Reviewed by Will Stackman
A midlife crisis has never been so hilarious, or as profound, as in Marie Jones' long-running "A Night in November," with award-winning actor Marty Maguire as the storyteller. The mystical art of the shannachie is alive and bouncing off the walls at Jimmy Tingle's Off-Broadway in Davis Square, Somerville through Thanksgiving. In a masterful performance, Maguire brings Kenneth Norman McAllister, a Belfast Protestant, and some forty of his countrymen--and women--to uproarious life. The actor began doing this piece in 2002 in L.A. to sold-out audiences, took it to Edinburgh the same year where it won awards, to London and Dublin with equal success, and back to L.A. where it won 2 Ovation Awards in 2005. He had a few movie roles mixed in. Maguire began his professional career in a play by Jones in 1988. This monodrama might well have been written with him in mind. He recently took the lead in Jones' latest play, "The Blind Fiddler" at the Edinburgh Festival as well as the lead in "The Field" at the Irish Rep. in NYC. Strangely, this yarn hasn't made its mark on the Big Apple, but give it time. (Webmaster’s note: Actually, it has, just not as a huge commercial hit. In the late 90s it debuted at the Irish Arts Center, starring Dan Gordon. It reopened off-Broadway for an open-ended run that lasted several months. Last season the Irish Arts Center brought it back in the production reviewed here, starring Marty Maguire and directed by Tim Byron Owens. I reviewed it all three times.)
Jones, whose "Stones in His Pockets" was an instant classic, starts her tale on "A Night in November", once upon a time, when Kenneth begins to realize how hollow his lower-middle class existence as a dole-clerk has become, when he takes his wife's nicotine-fiend father to a crucial soccer match between Northern Ireland and the Republic, and is ashamed at how completely prejudiced the old hooligan is. His frustration mounts with his wife, his job, his social friends and the dismal political stalemate under which he lives. The comic absurdity of it all becomes maddening. There's no way out. But of course there is. Jones sends him on an impulse off to New York in April to be close to the World Cup competition. The result is even more hilarious and ultimately uplifting. Like any good fable there's a chance McAllister might just live happier when he goes back to Belfast.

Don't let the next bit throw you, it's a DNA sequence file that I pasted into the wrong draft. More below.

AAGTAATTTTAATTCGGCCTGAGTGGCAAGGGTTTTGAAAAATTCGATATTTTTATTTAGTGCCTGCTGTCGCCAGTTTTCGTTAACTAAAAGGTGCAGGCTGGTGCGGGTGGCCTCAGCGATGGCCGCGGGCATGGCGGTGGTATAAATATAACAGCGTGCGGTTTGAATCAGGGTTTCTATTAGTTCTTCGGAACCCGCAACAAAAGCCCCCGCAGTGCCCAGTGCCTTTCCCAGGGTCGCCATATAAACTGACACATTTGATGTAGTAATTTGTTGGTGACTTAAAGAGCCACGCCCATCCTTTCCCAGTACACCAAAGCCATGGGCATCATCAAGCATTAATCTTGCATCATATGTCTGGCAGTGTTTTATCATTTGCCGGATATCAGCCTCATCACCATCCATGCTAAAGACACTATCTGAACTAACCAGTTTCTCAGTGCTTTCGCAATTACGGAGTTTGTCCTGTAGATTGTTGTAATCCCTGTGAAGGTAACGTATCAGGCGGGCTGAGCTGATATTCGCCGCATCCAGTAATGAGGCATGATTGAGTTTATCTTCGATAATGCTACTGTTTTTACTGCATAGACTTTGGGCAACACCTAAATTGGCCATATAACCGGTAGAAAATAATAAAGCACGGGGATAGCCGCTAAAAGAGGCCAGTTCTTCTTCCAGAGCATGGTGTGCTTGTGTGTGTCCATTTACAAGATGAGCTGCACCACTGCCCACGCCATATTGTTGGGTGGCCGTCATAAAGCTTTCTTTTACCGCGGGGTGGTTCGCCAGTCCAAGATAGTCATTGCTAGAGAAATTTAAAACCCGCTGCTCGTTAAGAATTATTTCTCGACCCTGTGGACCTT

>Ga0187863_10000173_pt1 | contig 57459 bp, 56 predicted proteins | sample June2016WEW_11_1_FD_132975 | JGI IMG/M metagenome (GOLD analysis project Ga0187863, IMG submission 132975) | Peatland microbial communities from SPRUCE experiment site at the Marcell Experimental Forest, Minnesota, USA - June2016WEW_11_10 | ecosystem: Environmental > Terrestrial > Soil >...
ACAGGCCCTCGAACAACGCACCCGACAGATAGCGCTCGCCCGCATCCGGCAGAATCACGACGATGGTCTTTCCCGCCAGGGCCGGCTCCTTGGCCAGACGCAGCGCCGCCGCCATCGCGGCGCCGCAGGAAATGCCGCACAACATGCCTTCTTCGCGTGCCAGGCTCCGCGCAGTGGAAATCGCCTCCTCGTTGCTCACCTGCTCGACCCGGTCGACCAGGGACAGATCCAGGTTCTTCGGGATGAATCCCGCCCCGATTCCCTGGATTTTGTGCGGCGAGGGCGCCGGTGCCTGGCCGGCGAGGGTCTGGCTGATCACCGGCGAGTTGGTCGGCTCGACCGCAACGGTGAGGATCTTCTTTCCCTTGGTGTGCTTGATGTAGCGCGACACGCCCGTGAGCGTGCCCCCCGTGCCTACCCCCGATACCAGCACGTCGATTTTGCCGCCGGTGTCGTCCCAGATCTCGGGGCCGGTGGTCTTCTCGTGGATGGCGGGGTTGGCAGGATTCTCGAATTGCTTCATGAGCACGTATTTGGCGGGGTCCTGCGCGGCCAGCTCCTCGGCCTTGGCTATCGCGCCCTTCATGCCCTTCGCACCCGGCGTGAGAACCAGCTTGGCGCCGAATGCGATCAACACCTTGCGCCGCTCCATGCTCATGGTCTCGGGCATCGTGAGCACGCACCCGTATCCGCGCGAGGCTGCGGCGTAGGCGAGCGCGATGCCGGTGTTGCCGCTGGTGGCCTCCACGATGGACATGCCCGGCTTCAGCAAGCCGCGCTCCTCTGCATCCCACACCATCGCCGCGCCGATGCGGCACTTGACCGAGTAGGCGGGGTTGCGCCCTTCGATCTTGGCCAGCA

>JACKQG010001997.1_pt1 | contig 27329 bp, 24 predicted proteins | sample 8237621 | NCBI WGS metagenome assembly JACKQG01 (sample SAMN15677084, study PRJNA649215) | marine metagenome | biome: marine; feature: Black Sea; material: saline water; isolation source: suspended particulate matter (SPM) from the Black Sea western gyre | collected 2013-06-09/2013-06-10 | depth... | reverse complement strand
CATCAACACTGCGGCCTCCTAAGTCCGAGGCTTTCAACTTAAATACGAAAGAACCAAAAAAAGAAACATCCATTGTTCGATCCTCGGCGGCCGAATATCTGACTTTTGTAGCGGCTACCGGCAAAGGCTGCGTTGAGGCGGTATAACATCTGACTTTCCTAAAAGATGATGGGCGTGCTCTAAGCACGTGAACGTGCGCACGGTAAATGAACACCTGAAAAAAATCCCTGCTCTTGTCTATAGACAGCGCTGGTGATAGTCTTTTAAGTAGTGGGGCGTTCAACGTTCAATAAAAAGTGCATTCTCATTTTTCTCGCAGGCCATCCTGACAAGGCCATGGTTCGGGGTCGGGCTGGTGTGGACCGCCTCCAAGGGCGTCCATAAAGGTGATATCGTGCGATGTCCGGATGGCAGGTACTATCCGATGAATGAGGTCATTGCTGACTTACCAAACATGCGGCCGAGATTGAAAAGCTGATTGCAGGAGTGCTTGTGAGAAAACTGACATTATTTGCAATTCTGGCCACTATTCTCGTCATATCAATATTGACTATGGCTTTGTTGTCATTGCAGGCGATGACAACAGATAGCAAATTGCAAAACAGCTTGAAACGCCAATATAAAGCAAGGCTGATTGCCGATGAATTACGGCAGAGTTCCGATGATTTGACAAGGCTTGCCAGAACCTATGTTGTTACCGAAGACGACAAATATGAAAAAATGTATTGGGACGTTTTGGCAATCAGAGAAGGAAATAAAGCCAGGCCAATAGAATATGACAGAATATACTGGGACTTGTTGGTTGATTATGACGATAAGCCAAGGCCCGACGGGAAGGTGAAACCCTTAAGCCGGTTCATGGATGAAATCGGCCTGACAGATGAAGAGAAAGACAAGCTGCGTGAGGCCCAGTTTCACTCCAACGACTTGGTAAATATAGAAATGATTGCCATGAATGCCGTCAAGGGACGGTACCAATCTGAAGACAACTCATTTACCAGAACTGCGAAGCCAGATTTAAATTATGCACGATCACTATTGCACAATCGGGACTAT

This energetic one-man show is perfectly suited for JTOB, a small shallow three-quarter basement venue set up cabaret style for this run. The only set is a stack of boxes, red white and blue at first, representing McAllister's Unionist background. A suit coat, a red cardigan, and a football supporters T-shirt are Maguire's sole costume changes/props. The backdrop is an out-of-focus mural of soccer fans in the stands. Minimal light effects help change the scene, particularly for our man's inner monologues. Director Tim Byron Owens has modulated Maguire's performance through all this little man's frustrations and comic despair.
Many impressive shows from the contemporary Irish theatre have been seen in Boston, including "By the Bog of Cats" currently running at the Devanaughn. This comic jewel, settled in for a decent run, is up with the best of them. Davis Square in Somerville, with a stop on the MBTA Red Line has become lively nighttime destination, and JTOB has set up several dinner and show packages. Tingle, a nationally know comic, whose family home is just a few blocks away in Cambridge, keeps the place well-booked with his own shows, fellow Boston stand-up favorites, representatives of New England's still lively folk scene, and the odd children's show. This show starts at 7:30 nightly to accommodate late night comedy shows and adjacent nightlife and runs through Thanksgiving.